(SportsNetwork.com) - The NFL's second attempt at reinventing the Pro Bowl kicks off Super Bowl week in Glendale on Sunday when the NFL's best square off at University of Phoenix Stadium.
For the second straight year, the Pro Bowl will be utilizing an "unconferenced format," in an effort to add excitement to a game long criticized for its lack of competitiveness.
Last year marked the first time the familiar AFC-NFC dynamic that has existed since 1971 was replaced by teams captained by Pro Football Hall of Famers Jerry Rice and Deion Sanders.
Team Rice earned a 22-21 victory over Team Sanders in that one thanks to a 20-yard touchdown pass from Kansas City's Alex Smith to the Cowboys' DeMarco Murray in the final minute, which was followed by a successful two-point conversion.
This year the alumni captains are Hall of Fame receivers Cris Cater and Michael Irvin, who began shaping the 2015 Pro Bowl rosters on Tuesday.
Irvin won a coin toss and had his choice of active player captains, choosing Murray and Cleveland Browns cornerback Joe Haden as the first members of Team Irvin, and leaving Houston defensive lineman J.J. Watt and Pittsburgh Steelers wide receiver Antonio Brown as captains for Team Carter.
Team Carter led off the draft process and populated its team with a pair of Buffalo interior defensive lineman, Marcell Dareus and Kyle Williams. Others chosen for Carter's team included Kansas City DT Dontari Poe, the Pouncey brothers, Dolphins guard Mike and Pittsburgh center Maurkice; Green Bay teammates Josh Sitton and John Kuhn; Eagles O-linemen Evan Mathis and Jason Kelce; and the team's four specialists, Indianapolis punter Pat McAfee, Philadelphia kicker Cody Parkey, Arizona coverage stalwart Justin Bethel and Atlanta Falcons return special its Devin Hester.
The selections made by Team Irvin on Tuesday were defensive tackles Aaron Donald of St. Louis, Sheldon Richardson of the Jets, and Geno Atkins of Cincinnati; as well as offensive linemen Zack Martin and Travis Frederick of the Cowboys, Marshal Yanda of Baltimore, Kyle Long of Chicago and the Jets' Nick Mangold.
Oakland Raiders fullback Marcel Reece and Irvin's four specialists, punter Kevin Huber of Cincinnati, Colts kicker Adam Vinatieri, Chargers special teamer Darrell Stuckey and Eagles return specialist Darren Sproles finished the work on Tuesday.
Wednesday's portion of the draft included quarterbacks, running backs, wide receivers, tight ends, as well as offensive tackles, defensive ends, linebackers and defensive backs.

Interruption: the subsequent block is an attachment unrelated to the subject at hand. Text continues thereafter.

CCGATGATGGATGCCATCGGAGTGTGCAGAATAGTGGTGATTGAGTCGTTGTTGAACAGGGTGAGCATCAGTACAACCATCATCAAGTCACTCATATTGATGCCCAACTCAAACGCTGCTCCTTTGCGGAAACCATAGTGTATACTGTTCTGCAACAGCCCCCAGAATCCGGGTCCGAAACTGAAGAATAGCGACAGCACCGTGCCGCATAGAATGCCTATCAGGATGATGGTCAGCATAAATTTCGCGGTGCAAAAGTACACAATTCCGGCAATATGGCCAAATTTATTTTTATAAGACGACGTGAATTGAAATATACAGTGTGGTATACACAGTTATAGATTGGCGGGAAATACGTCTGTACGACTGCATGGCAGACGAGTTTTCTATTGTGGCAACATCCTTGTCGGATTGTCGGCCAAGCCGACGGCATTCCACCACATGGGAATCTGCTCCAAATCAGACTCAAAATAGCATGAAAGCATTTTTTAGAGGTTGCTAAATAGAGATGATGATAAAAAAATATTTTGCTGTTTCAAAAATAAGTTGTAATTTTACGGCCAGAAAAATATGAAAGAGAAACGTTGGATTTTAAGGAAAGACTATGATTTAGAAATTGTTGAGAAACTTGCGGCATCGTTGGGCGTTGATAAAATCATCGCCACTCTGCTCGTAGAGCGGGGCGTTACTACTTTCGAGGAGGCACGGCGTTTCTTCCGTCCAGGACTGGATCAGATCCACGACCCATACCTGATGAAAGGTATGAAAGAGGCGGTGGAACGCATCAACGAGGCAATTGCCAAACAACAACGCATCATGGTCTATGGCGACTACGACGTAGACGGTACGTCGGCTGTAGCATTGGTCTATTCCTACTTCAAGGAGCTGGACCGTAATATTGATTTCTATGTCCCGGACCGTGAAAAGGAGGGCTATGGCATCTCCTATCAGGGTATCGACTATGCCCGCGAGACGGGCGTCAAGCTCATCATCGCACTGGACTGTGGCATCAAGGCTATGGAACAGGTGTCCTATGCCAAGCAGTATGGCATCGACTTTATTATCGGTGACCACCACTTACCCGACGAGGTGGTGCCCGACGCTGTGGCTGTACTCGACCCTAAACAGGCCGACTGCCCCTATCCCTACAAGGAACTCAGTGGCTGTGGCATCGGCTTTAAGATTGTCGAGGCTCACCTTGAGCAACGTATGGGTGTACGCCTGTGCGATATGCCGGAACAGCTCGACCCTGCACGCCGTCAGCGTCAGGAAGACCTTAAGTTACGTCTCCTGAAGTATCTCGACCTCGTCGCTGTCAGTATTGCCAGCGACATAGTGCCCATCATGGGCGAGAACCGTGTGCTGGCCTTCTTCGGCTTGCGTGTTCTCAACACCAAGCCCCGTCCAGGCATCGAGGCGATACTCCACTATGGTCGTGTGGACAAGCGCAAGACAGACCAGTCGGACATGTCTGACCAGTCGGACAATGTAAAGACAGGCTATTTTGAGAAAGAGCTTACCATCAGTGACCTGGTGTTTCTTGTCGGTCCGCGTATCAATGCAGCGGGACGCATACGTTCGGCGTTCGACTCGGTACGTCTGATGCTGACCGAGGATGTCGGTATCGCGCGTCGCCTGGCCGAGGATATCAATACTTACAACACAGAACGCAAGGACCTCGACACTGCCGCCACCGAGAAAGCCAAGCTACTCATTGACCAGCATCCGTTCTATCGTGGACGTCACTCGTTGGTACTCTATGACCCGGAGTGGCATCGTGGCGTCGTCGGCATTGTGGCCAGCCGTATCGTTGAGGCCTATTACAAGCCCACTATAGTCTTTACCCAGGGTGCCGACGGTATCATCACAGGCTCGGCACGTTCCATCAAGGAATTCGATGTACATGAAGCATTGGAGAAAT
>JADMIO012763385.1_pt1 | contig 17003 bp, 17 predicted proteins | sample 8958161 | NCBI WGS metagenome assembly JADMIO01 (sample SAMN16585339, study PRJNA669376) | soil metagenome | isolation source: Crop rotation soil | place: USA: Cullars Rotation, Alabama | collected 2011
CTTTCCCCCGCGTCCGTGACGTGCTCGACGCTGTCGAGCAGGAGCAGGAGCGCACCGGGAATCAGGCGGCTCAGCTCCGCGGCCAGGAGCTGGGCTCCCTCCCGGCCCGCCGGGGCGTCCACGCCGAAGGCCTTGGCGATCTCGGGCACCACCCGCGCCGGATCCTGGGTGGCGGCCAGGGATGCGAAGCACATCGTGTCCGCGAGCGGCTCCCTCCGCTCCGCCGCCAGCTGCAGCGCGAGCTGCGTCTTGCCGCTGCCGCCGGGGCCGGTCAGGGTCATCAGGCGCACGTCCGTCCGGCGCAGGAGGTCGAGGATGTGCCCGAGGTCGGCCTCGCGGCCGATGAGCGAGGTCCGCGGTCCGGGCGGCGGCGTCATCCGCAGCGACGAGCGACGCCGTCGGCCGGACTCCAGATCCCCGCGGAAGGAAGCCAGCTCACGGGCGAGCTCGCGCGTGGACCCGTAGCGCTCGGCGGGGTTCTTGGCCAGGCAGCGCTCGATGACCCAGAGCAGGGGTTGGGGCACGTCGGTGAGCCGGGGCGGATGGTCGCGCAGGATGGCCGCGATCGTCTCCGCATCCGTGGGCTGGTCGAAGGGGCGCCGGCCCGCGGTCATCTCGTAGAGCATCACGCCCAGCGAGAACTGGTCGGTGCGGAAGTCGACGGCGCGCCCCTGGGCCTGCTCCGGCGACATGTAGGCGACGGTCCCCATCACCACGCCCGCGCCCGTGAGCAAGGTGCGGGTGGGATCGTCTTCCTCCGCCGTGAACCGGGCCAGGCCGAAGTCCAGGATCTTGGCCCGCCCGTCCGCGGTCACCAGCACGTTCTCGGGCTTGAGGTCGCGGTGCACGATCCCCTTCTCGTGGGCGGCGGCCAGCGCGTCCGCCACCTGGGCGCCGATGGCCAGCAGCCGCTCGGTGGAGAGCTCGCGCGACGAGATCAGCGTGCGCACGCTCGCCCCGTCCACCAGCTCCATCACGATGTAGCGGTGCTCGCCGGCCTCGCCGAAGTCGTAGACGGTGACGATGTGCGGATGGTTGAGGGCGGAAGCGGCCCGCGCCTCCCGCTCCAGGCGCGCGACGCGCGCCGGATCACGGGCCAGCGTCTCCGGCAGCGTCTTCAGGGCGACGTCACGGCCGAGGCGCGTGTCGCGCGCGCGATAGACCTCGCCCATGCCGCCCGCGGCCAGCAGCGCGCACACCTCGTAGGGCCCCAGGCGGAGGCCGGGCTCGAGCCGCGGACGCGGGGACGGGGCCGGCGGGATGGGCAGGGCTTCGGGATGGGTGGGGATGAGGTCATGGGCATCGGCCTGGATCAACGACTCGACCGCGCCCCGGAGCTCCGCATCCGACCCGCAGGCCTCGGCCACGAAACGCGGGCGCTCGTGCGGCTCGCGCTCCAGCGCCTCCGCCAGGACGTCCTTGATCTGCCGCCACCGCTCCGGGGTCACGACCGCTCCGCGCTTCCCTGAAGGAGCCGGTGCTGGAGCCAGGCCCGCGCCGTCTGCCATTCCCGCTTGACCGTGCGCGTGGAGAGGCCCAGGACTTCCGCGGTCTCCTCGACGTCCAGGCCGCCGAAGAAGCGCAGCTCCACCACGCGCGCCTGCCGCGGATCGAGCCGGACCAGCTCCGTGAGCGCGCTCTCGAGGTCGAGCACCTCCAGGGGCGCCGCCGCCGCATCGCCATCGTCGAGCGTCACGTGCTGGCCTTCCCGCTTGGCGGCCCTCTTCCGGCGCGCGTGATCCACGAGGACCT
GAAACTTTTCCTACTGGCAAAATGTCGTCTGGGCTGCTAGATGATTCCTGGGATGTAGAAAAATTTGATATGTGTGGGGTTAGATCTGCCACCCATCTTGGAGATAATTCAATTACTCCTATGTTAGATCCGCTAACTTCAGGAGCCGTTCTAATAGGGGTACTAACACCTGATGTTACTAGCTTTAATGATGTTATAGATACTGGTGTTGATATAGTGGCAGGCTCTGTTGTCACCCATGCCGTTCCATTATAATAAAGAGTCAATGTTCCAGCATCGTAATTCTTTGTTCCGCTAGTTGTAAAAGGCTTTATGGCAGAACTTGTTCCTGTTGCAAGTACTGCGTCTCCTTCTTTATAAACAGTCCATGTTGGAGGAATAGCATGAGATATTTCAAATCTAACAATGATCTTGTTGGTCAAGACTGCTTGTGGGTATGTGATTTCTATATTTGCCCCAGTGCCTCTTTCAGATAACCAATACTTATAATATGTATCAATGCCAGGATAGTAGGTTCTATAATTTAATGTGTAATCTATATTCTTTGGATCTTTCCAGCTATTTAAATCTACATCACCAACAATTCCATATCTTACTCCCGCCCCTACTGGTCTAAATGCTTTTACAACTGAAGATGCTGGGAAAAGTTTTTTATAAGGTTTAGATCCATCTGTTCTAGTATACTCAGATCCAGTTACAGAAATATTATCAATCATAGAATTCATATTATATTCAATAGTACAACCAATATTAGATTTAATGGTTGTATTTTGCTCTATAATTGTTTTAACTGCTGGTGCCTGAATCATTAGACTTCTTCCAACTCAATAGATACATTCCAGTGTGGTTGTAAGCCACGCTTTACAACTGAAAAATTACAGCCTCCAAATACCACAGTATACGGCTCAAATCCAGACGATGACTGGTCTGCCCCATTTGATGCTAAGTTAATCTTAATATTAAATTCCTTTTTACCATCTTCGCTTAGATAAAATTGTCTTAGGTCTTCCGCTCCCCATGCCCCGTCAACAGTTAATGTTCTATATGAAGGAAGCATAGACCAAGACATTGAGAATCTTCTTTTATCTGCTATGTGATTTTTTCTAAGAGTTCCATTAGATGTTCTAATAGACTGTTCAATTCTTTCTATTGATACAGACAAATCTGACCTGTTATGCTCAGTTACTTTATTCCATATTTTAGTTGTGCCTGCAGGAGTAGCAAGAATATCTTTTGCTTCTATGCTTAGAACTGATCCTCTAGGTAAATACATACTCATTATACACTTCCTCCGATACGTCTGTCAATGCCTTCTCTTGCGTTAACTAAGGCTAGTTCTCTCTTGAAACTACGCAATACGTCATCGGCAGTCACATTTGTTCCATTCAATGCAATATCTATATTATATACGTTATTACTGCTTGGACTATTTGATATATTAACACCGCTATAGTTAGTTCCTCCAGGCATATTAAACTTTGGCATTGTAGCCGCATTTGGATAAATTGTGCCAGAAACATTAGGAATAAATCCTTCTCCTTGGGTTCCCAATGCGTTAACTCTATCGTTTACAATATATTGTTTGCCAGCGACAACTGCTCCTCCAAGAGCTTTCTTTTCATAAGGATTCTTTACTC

Carter got things rolling by selecting Indianapolis quarterback Andrew Luck as the first overall pick for the second straight year. Irvin, meanwhile, stayed close to his Dallas roots by picking Cowboys quarterback Tony Romo with his first pick.
"It's nice, I guess," Luck said of the honor. "The reality is that everybody is deserving of it. There's a bunch of No. 1 picks in (the draft) but it's nice I guess."
Carter's other selections were: quarterbacks Drew Brees of the Saints and Bengals quarterback Andy Dalton; running backs Jamaal Charles of the Chiefs, Alfred Morris of the Redskins and Justin Forsett of the Ravens; wide receivers Jordy Nelson of the Packers, T.Y. Hilton of the Colts and A.J. Green of the Bengals; tight ends Greg Olsen of the Panthers and Martellus Bennett of the Bears; offensive tackle Ryan Clady of the Broncos, Joe Staley of the 49ers and Duane Brown of the Texans.
On defense Carter went with defensive ends Mario Williams of the Bills and Calais Campbell of the Cardinals; linebackers Justin Houston of the Chiefs, Connor Barwin of the Eagles, Tamba Hali of the Chiefs, C.J. Mosley of the Ravens and Lawrence Timmons of the Steelers; cornerbacks Aqib Talib of the Broncos, Patrick Peterson and Antonio Cromartie of the Cardinals and Sam Shields of the Packers; safeties Donte Whitney of the Browns, Glover Quin of the Lions and Antoine Bethea and the 49ers.
Long snapper L.P. LaDouceur of the Cowboys rounded out Team Carter.
Irvin added: quarterback Matthew Stafford of the Lions and Matt Ryan of the Falcons; running backs Mark Ingram of the Saints and C.J. Anderson of the Broncos; wide receivers Odell Beckham of the Giants, Emmanuel Sanders of the Broncos, Randall Cobb of the Packers and Golden Tate of the Lions; tight ends Jimmy Graham of the Saints and Jason Witten of the Cowboys; offensive tackles Joe Thomas of the Browns, Tyron Smith of the Cowboys and Trent Williams of the Redskins.